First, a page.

Friday, March 02, 2007

And then there's this …

Seeing the cover of the current Newsweek on Lori's blog reminded me that I intended to say something about one of the stories in it when I wrote today.

As I walked home from the post office I started reading an article about The Secret, a book by Rhonda Byrne, the philosophy of which has been adopted by Ellen and Oprah and probably countless others, or it wouldn't be such a big best-seller.

I. Love. Oprah. And Ellen. And since we're all about fitness and losing weight here at the Shrinking Knitter, I invite you to read what Byrne writes about moving the pudge.



Jack Sprat said...


Its weird, I couldn't agree ... LESS... than with what that "blame yourself for thinking bad thoughts" approach advocates. I love Oprah and Ellen, but since I only see them on screen at the gym (where this is no sound or text), I have no idea what their expertise is on weight management.

I do agree that the mind is our most powerful ally in this whole thing. I'm just worried about someone who starts to tell me there are "good thoughts" and "bad thoughts." I usually leave that to my spiritual advisor, not my weight loss gurus.


PastaQueen said...

That article sounded really kooky to me. I would agree that thinking positive and believing you can lose weight are important parts of the process. But food *does* make you fat. I can't eat a box of Twinkies everyday and not gain weight just because I start believing it won't make me fat. I read that article and think it's a good idea that has been taken way too far. If I've learned anything about weight loss it's that it's not caused by just one thing, be it thoughts or food or exercise. It's everything put together.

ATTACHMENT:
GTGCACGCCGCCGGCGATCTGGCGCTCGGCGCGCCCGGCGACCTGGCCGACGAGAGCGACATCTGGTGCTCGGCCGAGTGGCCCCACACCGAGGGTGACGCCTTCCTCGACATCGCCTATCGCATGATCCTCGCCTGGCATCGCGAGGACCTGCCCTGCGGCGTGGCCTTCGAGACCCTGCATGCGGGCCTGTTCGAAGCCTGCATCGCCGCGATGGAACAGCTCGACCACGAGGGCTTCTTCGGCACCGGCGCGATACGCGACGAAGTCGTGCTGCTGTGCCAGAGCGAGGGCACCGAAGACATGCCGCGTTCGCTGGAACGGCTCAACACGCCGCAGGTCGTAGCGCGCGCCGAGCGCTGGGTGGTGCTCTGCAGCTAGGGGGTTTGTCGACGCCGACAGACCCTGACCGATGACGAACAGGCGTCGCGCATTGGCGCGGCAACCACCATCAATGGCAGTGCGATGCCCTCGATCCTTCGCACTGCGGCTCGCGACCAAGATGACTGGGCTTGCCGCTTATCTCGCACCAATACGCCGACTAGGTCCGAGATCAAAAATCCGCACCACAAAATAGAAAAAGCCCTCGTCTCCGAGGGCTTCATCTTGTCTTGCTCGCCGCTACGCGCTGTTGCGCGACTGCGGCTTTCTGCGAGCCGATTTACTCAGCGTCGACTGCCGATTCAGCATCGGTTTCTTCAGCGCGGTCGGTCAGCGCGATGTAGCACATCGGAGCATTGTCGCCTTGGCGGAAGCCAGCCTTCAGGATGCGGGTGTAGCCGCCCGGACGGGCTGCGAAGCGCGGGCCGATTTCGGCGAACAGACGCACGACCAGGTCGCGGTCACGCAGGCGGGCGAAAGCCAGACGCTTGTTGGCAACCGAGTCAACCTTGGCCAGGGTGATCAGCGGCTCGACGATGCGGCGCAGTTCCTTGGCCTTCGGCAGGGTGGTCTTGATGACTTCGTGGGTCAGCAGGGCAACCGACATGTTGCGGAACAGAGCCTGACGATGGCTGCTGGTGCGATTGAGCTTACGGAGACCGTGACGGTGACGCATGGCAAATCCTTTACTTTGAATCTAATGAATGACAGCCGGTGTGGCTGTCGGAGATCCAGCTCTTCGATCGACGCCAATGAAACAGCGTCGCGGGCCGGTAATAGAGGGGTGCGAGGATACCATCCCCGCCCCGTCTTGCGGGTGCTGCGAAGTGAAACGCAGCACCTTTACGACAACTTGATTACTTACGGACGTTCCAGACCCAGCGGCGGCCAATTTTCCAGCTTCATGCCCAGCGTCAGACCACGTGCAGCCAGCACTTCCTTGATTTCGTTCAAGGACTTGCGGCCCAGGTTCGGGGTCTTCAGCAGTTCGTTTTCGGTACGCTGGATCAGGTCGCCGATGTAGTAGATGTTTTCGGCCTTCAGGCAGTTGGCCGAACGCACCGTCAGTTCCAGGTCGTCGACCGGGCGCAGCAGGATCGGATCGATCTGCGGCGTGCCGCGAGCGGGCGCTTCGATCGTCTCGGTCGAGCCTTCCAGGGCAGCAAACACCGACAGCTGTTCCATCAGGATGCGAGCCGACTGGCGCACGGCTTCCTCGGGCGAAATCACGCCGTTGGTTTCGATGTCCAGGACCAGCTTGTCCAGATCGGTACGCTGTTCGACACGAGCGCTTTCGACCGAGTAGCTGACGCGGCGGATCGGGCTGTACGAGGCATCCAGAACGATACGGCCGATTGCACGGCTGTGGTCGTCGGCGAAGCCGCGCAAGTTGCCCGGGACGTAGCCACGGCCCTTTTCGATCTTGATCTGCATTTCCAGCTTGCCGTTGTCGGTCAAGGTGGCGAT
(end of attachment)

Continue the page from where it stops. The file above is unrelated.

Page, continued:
Anonymous said...

I agree with Jonathan and Pasta Queen. It is food that makes you fat. This whole "secret" stuff is a wad of hooey.

Debbi said...

How about this, though, just to keep the conversation going? What if the "ask" part of the "ask/believe/receive" mantra was to be satisfied with healthy food?

It's very funny, PQ, that you would choose Twinkies as an example of a food that would make you fat. Elsewhere in the issue they break down all the ingredients in a Twinkie.

I agree with you all, by the way, that it's a bunch of hooey. But it's good ... ahem ... food for thought.

Lori said...

There are some things that I agreed with, namely trying to be more positive. When I have been practicing my swimming, I'd get frustrated and call myself stupid. So I stopped doing that -- I switched to at least a neutral name like Chief or Peanut (dumb, I know).

So being positive towards yourself, being positive about the food we eat and visualizing yourself becoming thin are not bad things at all. For me, I don't think about the visualization of being thin and tonight I'm going to try and do that. For someone who has been fat all of her life, it should be interesting.

OTOH, as I privately told Debbi, the article teeters dangerously close to some of the things I heard when I worked with patients. Some patients were told by well meaning (I hope) people that if they thought positive thoughts, their cancer or chronic illness would go away or improve. I understood what these people were saying to our patients but it also could sound like it's your own fault you're sick, fat, etc.